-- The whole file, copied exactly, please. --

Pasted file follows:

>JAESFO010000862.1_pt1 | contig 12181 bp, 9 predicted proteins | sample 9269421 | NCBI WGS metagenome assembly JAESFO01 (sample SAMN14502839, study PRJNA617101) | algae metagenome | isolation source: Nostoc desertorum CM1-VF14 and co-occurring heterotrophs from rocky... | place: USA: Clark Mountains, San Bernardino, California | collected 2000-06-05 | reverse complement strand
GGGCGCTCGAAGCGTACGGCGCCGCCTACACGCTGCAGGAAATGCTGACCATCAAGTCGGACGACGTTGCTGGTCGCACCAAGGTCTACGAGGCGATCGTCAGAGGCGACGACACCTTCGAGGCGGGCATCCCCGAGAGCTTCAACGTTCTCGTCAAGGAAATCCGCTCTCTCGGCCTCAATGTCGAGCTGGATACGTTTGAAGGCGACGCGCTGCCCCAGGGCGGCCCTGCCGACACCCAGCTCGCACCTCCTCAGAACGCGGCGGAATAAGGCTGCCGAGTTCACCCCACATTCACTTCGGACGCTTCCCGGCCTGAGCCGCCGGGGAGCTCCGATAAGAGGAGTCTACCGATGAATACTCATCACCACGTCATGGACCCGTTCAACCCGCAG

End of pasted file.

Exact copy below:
>JAESFO010000862.1_pt1 | contig 12181 bp, 9 predicted proteins | sample 9269421 | NCBI WGS metagenome assembly JAESFO01 (sample SAMN14502839, study PRJNA617101) | algae metagenome | isolation source: Nostoc desertorum CM1-VF14 and co-occurring heterotrophs from rocky... | place: USA: Clark Mountains, San Bernardino, California | collected 2000-06-05 | reverse complement strand
GGGCGCTCGAAGCGTACGGCGCCGCCTACACGCTGCAGGAAATGCTGACCATCAAGTCGGACGACGTTGCTGGTCGCACCAAGGTCTACGAGGCGATCGTCAGAGGCGACGACACCTTCGAGGCGGGCATCCCCGAGAGCTTCAACGTTCTCGTCAAGGAAATCCGCTCTCTCGGCCTCAATGTCGAGCTGGATACGTTTGAAGGCGACGCGCTGCCCCAGGGCGGCCCTGCCGACACCCAGCTCGCACCTCCTCAGAACGCGGCGGAATAAGGCTGCCGAGTTCACCCCACATTCACTTCGGACGCTTCCCGGCCTGAGCCGCCGGGGAGCTCCGATAAGAGGAGTCTACCGATGAATACTCATCACCACGTCATGGACCCGTTCAACCCGCAG